Johns Hopkins University will award an honorary degree to German Chancellor Angela Merkel for her principled and courageous global leadership at a Thursday July 15 ceremony at the university’s School of Advanced International Studies in Washington, D.C.

Protein Appears to Prevent Tumor Cells from Spreading Via Blood Vessels

Researchers have identified a specialized protein that appears to help prevent tumor cells from entering the bloodstream and spreading to other parts of the body.

JHU Awards Nearly $6 Million to Baltimore Violence Reduction Projects

Abuse intervention services for those with criminal histories of Intimate Partner Violence (IPV), arts workshops to process trauma, and a community mediation initiative that will bring together Latinx immigrant and Black youth are among nine projects chosen to receive Johns Hopkins University’s Innovation Fund for Community Safety grant awards.

Johns Hopkins Expert Can Discuss Possible Cause of Florida Tower Collapse

In the wake of the devastating collapse of a Miami-area condominium tower, a Johns Hopkins University civil engineer can discuss the possibility that shifting soil beneath the building led to the massive structural failure.

The Most Curious Babies Years Later Maintain Cognitive Edge

A first-of-its-kind longitudinal study of infant curiosity found that months-old babies most captivated by magic tricks became the most curious toddlers, suggesting a pre-verbal baby’s level of interest in surprising aspects of the world remains constant over time and could predict their future cognitive ability.

Johns Hopkins Experts Available to Discuss Extreme Heat Wave Sweeping the U.S. West

As triple-digit temperatures scorch millions in California and the Desert West, stoking wildfires and exacerbating drought conditions, Johns Hopkins experts can discuss the environmental and health impacts of the heat wave, and how officials can better prepare for the rest of the summer.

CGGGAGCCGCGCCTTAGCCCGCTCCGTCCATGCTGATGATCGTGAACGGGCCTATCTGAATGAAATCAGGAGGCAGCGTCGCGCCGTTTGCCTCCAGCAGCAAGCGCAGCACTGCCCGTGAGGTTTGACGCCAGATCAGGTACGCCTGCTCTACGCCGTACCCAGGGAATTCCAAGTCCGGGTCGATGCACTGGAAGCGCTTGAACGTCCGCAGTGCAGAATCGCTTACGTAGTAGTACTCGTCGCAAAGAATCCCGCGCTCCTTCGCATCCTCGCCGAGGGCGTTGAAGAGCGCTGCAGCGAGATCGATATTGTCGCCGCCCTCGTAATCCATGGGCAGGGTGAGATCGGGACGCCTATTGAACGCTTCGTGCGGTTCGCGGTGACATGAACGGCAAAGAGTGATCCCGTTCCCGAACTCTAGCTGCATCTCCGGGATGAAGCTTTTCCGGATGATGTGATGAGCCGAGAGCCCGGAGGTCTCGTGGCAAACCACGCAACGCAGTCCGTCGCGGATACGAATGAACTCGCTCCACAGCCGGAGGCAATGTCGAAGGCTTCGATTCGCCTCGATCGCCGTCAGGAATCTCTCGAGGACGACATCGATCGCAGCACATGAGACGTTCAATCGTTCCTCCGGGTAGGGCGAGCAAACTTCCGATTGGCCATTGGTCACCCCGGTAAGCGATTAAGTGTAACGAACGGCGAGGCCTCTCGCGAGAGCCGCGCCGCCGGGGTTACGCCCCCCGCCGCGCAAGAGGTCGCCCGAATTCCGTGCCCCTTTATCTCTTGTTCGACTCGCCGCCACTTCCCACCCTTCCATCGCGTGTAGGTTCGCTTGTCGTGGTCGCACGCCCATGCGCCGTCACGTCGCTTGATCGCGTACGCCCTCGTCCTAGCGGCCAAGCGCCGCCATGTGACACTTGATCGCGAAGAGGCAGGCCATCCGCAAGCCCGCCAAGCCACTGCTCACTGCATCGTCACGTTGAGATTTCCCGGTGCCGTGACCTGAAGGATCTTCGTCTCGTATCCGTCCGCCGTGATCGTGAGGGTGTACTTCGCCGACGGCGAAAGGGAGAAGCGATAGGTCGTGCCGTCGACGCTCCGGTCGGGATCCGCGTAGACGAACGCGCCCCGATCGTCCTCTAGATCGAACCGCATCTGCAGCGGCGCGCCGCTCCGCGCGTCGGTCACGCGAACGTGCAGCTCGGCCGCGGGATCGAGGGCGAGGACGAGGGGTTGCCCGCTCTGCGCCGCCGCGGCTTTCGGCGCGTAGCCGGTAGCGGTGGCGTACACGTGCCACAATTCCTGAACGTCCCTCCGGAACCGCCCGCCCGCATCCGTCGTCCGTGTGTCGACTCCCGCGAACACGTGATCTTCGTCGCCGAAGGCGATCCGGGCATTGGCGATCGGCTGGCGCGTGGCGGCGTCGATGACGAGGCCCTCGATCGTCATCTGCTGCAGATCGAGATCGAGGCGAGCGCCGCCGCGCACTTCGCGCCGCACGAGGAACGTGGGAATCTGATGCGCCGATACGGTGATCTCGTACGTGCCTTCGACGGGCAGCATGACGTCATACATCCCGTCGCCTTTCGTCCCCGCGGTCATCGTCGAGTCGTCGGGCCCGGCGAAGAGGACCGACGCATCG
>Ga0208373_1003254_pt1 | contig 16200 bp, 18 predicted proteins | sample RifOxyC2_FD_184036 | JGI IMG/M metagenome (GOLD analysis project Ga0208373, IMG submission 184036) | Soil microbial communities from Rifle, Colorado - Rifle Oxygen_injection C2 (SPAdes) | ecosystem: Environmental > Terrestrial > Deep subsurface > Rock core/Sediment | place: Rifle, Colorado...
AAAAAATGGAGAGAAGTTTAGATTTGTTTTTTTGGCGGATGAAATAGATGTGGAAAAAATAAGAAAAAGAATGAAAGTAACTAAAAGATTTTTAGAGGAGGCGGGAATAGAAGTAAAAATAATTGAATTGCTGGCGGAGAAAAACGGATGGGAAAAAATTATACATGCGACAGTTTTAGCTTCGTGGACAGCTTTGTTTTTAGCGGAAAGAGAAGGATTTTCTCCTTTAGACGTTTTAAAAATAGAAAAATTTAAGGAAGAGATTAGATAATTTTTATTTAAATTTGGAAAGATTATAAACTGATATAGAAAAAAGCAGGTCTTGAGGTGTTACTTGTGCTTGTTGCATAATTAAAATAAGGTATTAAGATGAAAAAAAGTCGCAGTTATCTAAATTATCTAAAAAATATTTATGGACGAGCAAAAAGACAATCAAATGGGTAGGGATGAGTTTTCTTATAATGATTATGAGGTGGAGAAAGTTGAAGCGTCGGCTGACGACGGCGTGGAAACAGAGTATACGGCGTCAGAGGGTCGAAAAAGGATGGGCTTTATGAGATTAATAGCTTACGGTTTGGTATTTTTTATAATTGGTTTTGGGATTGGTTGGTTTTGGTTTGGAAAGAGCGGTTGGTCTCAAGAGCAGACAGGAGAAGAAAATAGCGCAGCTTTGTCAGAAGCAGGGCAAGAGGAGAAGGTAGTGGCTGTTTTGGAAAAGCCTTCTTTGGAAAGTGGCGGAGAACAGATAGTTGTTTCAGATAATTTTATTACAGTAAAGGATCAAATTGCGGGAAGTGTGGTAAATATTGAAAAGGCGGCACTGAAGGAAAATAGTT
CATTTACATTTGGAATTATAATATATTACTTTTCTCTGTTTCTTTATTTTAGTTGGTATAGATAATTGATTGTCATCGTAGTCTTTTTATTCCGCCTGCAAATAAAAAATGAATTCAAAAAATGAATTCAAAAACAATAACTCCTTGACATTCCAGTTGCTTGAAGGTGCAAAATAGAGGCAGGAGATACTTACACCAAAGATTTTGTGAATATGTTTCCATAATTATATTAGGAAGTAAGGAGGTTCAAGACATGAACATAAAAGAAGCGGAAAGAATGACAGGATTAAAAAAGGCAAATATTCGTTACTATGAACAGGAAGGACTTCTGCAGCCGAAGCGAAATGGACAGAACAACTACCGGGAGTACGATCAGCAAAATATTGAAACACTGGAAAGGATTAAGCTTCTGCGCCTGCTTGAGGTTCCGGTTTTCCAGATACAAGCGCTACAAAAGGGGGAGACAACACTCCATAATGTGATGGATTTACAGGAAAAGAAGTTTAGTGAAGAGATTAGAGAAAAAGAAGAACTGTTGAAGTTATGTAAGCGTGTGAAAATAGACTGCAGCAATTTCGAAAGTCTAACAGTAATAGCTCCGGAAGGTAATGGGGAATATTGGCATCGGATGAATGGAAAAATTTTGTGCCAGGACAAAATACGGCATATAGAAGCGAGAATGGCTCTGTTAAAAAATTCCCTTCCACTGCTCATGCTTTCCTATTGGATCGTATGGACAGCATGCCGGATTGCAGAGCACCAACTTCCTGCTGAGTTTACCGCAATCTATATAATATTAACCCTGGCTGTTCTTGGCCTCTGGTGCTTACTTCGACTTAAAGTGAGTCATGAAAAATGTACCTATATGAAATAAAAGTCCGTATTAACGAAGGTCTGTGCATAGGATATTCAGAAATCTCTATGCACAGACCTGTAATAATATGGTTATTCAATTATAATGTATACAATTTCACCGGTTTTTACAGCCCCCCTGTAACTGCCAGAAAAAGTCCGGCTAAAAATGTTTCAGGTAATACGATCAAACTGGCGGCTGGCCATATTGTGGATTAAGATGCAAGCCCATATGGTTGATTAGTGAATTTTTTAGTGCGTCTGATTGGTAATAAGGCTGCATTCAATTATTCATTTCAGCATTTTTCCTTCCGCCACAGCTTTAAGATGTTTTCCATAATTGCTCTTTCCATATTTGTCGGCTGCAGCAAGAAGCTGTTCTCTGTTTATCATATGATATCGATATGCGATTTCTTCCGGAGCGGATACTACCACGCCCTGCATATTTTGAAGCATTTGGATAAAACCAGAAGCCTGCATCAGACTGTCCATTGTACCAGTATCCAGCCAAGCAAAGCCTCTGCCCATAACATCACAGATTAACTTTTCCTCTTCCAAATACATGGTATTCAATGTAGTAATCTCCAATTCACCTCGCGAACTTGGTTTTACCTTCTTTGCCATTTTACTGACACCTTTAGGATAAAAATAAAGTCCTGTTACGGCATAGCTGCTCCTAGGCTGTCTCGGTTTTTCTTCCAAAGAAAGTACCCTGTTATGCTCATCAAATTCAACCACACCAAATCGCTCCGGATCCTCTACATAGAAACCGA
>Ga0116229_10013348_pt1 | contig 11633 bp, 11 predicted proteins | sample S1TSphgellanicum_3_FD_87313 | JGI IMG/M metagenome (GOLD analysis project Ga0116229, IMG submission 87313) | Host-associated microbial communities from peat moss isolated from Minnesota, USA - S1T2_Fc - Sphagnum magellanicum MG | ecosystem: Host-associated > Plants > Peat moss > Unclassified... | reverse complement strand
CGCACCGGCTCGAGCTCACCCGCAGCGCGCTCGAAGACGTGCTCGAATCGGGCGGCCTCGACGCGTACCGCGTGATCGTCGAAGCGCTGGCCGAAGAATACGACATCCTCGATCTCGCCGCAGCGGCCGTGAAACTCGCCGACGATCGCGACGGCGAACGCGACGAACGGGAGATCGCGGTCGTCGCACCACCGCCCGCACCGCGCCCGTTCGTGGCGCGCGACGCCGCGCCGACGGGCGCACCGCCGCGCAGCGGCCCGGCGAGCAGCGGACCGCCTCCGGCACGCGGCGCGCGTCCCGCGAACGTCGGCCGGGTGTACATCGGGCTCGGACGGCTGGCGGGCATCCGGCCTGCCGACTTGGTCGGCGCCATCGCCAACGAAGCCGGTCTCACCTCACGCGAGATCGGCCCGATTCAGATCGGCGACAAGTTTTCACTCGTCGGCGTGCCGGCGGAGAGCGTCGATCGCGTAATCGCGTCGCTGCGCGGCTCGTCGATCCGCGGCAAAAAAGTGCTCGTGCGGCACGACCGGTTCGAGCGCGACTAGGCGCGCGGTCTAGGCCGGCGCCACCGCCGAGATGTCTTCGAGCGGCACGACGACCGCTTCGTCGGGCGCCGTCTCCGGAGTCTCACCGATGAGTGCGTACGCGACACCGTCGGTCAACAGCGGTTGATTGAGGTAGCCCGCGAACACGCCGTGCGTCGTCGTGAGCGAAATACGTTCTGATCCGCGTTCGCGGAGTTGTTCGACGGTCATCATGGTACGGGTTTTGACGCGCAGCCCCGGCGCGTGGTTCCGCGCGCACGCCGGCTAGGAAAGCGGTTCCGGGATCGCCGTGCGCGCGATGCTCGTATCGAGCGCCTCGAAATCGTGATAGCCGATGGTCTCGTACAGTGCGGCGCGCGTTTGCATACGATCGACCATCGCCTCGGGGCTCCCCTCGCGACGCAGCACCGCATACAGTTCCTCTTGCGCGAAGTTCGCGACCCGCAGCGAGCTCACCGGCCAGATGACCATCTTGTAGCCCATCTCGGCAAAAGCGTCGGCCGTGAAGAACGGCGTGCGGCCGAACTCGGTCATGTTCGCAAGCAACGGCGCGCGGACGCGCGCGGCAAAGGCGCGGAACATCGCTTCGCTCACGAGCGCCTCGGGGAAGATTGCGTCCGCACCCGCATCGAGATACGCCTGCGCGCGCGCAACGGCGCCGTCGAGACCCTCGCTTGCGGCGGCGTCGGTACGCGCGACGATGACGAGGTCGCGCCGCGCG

Johns Hopkins Experts Available to Discuss New White House Cybersecurity Directive

The Biden Administration is urging corporate executives and business leaders to take immediate steps to counter ransomware attacks following major cybersecurity breaches in the U.S. oil and meat industries. Johns Hopkins University experts are available to offer perspective on the new guidelines.

Anne Applebaum Available to Discuss Arrest of Belarusian Journalist

As world leaders protest the Belarusian government’s brazen interception of a plane carrying a dissident journalist, Johns Hopkins University senior fellow Anne Applebaum can describe the political situation in Belarus, and how the incident fits into a pattern of increasing authoritarianism in countries across the globe.

Researchers Find Semimetal That Clings to a Quantum Precipice

In an open access paper published in Science Advances, Johns Hopkins physicists and colleagues at Rice University, the Vienna University of Technology (TU Wien), and the National Institute of Standards and Technology (NIST), present experimental evidence of naturally occurring quantum criticality in a material.

Johns Hopkins University to Launch Behavioral Health Crisis Response Initiative

Johns Hopkins University today announced plans to develop a Behavioral Health Crisis Support Team to serve students, faculty, staff, and community members experiencing a behavioral health crisis on or near its Baltimore campuses. This pilot program will launch in the fall of 2021, first around Homewood and then expanding to the university’s other Baltimore campuses. The approach addresses the growing need for innovative public health responses to behavioral and mental health crises and is modeled after best practices for public safety operations.

Johns Hopkins Experts Available to Discuss the Deepening Crisis in Gaza

As the death toll mounts in Gaza and the Israeli government resists calls for a ceasefire, Johns Hopkins University experts can offer perspective on why the fighting continues, and whether the United States can play a role in stopping it.

Johns Hopkins Launches Pandemic Data Initiative to Spotlight COVID-19 Data Problems

The Johns Hopkins University’s Coronavirus Resource Center on May 17 is launching the Pandemic Data Initiative as a new resource to spotlight systemic deficiencies in the collecting and reporting of pandemic data, to examine how those challenges hinder COVID-19 responses, and to explore possible solutions to improve public data.

Mike Bloomberg to Give Johns Hopkins University Commencement Address

Entrepreneur, philanthropist, three-term mayor of New York City, and Johns Hopkins University graduate Michael R. Bloomberg will return to campus to address the Class of 2021 at commencement on May 27 at Homewood Field.

Bug Appetit: Why Eating Cicadas is Good for the Environment

Trillions of cicadas are poised to get their buzz on across much of the United States, with the once-every-17-year emergence of Brood X. Hope you’re hungry!

One person’s infestation is another’s free eco-friendly lunch, according to Johns Hopkins University sustainable food expert Jessica Fanzo, author of the forthcoming Can Fixing Dinner Fix the Planet?

Fanzo, who plans to collect and eat cicadas herself as soon as they hit her own backyard, can explain how the insects have as much protein as red or other factory-farmed meat, but without the harsh environmental effects, including greenhouse gases and biodiversity loss.